story-worthy nonprofit content

Are you struggling to come up with fresh and interesting story-worthy nonprofit content to share with your constituents? As nonprofit professionals, the chances are excellent that you are doing great work each and every day. However, it’s also possible your communications feel slightly stale if you are sharing the same “story” over and over. Consider how you can take out-of-the box action within your organization to create a new impact. Create something that will surprise your audience a bit and make them take notice.

Let’s talk for a moment about how we can take action in creating story-worthy nonprofit content. Have you heard of the phrase, “I did it for the Gram.” All the kids are saying it these days. And just typing that makes me cringe a little but in essence the phrase is saying, “I __________ (wore this, ate this, went here, bought this, etc.) for an Instagram photo.” 

Basically, people are doing something interesting so they can post something interesting. An Instagram photo is essentially a story. In fact, Instagram actually has a feature called “stories,” but I digress. The point is that sometimes in order to stand out in our messaging and have a story worth sharing, we need to create a story worth sharing. I’m not suggesting you lie, I’m suggesting you make them happen. 

It is no secret that big companies and celebrities take advantage of “publicity stunts” by doing good (or sometimes something pretty outlandish) to create buzz around their brand and gain attention. 

The idea I’m proposing is similar. But deeper than this, if you want to create stories that result in impact, while the motive may be for attention at the time, the change is still the same. If an organization wants to build a park to show how they care about the community, a park is still built that benefits the community. If a company does a toy drive for children around the holidays, the children are still the recipient of the joy. Essentially, it is a win-win.

How can you take action in your own organization and your own brand that results in story-worthy nonprofit content?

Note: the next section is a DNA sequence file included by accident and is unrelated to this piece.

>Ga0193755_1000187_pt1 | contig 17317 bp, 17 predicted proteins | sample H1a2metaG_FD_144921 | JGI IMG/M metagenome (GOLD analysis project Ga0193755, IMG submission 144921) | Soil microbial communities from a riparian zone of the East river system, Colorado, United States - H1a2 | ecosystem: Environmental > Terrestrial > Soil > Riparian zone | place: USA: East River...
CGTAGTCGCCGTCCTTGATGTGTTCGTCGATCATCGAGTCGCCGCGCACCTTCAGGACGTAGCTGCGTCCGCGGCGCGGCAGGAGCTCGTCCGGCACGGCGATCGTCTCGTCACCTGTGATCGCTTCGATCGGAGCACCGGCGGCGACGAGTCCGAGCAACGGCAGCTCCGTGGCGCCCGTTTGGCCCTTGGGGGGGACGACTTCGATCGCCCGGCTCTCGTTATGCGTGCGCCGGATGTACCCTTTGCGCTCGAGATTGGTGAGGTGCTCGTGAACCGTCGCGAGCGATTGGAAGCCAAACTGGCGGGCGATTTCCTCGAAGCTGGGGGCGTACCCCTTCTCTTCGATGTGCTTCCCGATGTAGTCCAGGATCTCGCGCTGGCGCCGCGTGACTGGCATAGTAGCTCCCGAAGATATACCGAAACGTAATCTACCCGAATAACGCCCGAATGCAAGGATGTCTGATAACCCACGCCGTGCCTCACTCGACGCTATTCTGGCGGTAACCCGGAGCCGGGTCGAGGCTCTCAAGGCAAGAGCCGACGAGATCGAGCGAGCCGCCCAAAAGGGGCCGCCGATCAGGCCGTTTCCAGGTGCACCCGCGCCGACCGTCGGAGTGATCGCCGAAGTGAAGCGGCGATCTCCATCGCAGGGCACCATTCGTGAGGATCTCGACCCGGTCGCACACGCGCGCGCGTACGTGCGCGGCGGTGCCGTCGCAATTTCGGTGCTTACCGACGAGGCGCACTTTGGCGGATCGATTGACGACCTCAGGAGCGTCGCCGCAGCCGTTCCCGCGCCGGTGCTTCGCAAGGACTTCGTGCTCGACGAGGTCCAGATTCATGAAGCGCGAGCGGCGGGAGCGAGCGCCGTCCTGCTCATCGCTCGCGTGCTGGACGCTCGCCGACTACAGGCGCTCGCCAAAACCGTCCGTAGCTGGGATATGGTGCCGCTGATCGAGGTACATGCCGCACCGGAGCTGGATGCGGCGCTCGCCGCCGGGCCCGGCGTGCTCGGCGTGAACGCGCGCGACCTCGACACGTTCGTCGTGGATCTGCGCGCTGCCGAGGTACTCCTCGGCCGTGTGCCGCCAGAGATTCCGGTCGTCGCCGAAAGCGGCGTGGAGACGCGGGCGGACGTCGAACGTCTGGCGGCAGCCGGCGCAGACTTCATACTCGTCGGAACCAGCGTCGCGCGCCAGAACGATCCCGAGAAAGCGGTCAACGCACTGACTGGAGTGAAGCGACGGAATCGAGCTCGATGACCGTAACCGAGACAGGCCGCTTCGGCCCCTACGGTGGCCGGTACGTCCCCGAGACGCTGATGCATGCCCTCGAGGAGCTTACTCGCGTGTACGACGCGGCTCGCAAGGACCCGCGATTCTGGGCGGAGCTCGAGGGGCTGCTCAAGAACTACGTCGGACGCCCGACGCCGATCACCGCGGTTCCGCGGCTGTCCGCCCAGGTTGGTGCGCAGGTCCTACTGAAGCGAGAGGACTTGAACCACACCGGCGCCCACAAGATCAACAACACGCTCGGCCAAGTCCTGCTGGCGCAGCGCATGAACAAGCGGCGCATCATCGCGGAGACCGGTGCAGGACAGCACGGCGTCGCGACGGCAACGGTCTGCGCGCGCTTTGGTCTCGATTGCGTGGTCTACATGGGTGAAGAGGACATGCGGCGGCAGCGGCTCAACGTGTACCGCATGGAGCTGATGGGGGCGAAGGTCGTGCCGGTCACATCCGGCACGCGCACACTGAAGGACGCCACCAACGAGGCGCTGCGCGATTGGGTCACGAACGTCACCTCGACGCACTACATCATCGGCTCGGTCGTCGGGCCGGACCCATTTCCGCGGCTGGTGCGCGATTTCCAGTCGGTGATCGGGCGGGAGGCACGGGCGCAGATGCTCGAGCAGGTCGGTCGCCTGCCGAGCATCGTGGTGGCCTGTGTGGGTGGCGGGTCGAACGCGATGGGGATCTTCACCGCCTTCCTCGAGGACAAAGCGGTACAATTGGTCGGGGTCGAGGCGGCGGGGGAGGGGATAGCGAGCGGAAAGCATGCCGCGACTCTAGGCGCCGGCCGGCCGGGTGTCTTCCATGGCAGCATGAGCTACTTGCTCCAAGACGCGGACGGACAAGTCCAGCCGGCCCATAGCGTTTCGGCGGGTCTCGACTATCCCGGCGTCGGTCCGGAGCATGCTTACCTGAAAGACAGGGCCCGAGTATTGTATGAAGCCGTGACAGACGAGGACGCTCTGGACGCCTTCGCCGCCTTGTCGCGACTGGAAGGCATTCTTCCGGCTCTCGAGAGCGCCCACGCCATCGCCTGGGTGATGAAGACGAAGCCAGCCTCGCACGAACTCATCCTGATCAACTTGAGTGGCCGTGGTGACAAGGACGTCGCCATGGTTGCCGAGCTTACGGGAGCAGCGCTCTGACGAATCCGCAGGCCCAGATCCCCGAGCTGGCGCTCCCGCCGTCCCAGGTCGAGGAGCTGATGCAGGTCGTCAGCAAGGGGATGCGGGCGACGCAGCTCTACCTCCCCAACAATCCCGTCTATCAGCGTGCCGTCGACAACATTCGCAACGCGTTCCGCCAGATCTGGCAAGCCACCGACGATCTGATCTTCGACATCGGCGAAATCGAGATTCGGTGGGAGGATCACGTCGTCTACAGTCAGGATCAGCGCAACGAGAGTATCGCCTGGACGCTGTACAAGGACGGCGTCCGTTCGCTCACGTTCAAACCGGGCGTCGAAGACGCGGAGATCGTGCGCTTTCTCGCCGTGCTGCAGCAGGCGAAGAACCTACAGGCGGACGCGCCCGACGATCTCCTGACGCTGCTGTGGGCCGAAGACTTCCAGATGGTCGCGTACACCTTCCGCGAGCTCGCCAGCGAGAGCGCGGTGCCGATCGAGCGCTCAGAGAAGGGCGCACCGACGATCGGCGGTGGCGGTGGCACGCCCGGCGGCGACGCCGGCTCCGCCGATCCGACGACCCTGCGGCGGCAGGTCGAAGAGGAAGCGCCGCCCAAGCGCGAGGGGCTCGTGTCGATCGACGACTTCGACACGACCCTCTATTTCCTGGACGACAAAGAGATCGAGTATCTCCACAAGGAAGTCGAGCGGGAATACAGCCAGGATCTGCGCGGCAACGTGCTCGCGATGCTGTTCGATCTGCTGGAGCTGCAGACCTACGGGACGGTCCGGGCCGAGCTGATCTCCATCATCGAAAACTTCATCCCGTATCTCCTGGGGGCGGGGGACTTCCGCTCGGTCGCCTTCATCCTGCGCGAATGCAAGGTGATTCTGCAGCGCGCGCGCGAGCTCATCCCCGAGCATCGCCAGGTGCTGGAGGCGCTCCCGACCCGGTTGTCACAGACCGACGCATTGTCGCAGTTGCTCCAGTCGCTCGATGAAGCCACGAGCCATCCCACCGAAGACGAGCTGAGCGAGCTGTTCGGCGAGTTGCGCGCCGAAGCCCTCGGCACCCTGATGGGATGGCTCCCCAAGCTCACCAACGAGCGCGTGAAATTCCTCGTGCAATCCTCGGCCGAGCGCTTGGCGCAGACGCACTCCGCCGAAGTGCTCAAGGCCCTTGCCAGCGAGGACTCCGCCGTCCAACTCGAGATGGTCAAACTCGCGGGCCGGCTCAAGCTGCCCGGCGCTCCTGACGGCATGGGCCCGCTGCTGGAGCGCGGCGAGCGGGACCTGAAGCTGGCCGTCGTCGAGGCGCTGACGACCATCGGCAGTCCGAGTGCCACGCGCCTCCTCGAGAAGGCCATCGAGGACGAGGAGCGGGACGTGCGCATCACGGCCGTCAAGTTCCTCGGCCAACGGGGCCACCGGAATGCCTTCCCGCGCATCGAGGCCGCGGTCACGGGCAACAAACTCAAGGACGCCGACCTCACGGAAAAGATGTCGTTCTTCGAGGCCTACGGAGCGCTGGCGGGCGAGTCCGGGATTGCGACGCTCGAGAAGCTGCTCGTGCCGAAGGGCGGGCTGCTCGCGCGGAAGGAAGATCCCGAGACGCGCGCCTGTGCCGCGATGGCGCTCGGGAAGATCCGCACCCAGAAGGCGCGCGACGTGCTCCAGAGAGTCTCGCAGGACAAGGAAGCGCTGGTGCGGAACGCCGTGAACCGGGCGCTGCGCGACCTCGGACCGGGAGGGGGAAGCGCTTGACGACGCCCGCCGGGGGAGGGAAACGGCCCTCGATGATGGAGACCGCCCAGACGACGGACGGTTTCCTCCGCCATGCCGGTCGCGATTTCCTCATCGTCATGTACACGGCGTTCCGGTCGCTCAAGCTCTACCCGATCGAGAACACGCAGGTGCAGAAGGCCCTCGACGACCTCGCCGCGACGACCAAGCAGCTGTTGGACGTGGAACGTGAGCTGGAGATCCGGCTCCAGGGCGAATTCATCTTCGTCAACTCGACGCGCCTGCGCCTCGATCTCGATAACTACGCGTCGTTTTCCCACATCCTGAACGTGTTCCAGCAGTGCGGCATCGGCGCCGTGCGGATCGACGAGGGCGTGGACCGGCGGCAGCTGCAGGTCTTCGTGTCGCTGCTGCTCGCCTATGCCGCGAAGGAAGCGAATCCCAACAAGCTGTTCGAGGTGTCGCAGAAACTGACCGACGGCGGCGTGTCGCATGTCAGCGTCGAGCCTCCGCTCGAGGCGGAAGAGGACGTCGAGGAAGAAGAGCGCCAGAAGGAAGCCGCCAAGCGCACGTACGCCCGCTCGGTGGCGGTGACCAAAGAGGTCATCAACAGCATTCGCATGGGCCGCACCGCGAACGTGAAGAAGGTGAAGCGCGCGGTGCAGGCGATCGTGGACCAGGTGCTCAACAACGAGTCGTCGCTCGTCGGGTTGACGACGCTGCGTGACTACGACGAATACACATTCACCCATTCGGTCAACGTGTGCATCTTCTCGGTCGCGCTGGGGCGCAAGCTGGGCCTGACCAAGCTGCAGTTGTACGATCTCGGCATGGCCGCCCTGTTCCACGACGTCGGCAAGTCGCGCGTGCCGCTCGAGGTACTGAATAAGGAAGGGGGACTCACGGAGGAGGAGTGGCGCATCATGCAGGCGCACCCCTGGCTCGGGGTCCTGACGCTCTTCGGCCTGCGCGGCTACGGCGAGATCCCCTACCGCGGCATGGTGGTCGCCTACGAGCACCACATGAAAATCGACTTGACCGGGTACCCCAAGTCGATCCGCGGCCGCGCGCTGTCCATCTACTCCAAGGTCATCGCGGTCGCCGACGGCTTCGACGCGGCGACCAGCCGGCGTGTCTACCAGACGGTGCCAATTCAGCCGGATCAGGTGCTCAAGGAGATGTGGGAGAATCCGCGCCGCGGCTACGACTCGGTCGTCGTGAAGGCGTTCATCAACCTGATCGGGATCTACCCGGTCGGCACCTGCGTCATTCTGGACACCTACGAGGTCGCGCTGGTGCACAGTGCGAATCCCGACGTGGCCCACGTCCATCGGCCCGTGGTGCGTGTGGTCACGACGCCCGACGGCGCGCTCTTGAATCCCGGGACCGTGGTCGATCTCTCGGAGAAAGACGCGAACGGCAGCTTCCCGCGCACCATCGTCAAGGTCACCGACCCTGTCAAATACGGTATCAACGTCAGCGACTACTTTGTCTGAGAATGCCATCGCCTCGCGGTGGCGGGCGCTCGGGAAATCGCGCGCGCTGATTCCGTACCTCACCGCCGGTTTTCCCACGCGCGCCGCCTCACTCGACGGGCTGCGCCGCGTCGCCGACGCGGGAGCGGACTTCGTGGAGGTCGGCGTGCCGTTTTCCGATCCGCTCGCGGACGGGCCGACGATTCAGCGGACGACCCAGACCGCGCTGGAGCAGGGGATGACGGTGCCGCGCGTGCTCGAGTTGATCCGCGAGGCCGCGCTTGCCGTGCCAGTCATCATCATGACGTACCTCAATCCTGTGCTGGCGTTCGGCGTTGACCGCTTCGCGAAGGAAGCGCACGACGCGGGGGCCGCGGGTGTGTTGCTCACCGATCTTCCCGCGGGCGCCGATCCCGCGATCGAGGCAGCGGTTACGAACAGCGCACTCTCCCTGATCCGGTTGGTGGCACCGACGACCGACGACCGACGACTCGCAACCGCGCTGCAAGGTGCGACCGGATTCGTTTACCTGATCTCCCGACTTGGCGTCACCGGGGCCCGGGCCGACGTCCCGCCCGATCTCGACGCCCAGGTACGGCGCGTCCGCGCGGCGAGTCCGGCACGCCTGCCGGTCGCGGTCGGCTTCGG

I learned this concept when I saw it work wonders for the organization where I began my nonprofit career, Morning Light. Morning Light makes sure the terminally-ill with nowhere to go and no one to care for them in their final days have a place to call home and a hand to hold. Morning Light provides a warm bed, three home-cooked meals a day, and most importantly, care and dignity at the end of life’s journey. While the main mission is free-residential hospice, we gained attention for something slightly different. At Morning Light, we landed a front-page newspaper story for bringing Santa Claus to the home to visit and deliver gifts. This was the last holiday most of our hospice residents would ever experience and we wanted to make sure it was special and meaningful. We thought the news might be interested in covering the story because it was unique, yet relatable, and we were right. While death is a topic that might make some people uncomfortable, most love good news and the warm feelings the holidays bring. 

This messaging was slightly different from our usual message and that was enough to make a big impact and get us big press. When you do something good or special, reach out to others to see if they would help you broaden your reach. The media can be a big help in covering stories of your organization doing something that benefits others. The media especially loves “gift-wrapped” stories that are easy to cover and ready to share. For more tips on how to get media attention click: HERE.

Think about your main mission. How can you do something slightly new but still in line with your brand and your organization? This brainstorming might help you come up with new ways of communicating and maybe even help you find a new vein to your mission.

As Charlotte Eriksson states, “Do you wait for things to happen, or do you make them happen yourself? I believe in writing your own story.” 

Are you ready to give your donors the quality story-worthy nonprofit content they deserve? Here’s a Donor-Centered Content Marketing worksheet you can use as a template to enhance your donor communication efforts.

Madison Gonzalez

Madison Gonzalez

Advancement Director at Morning Light, Inc.
Madison Gonzalez is a National Public Speaker, Storyteller of the Year Award-Winner, Best-Selling Author of Dear Mirror, Events Manager, and Published Poet. She is also the Advancement Director at Morning Light, Inc., and Indianapolis-based nonprofit that fosters community programs in Indiana for the terminally ill, seniors, families and the home-bound. As a storytelling coach and consultant, it is her mission to empower others to share their stories for impact and income. Madison can be reached at madison@toldcoaching.com.
Madison Gonzalez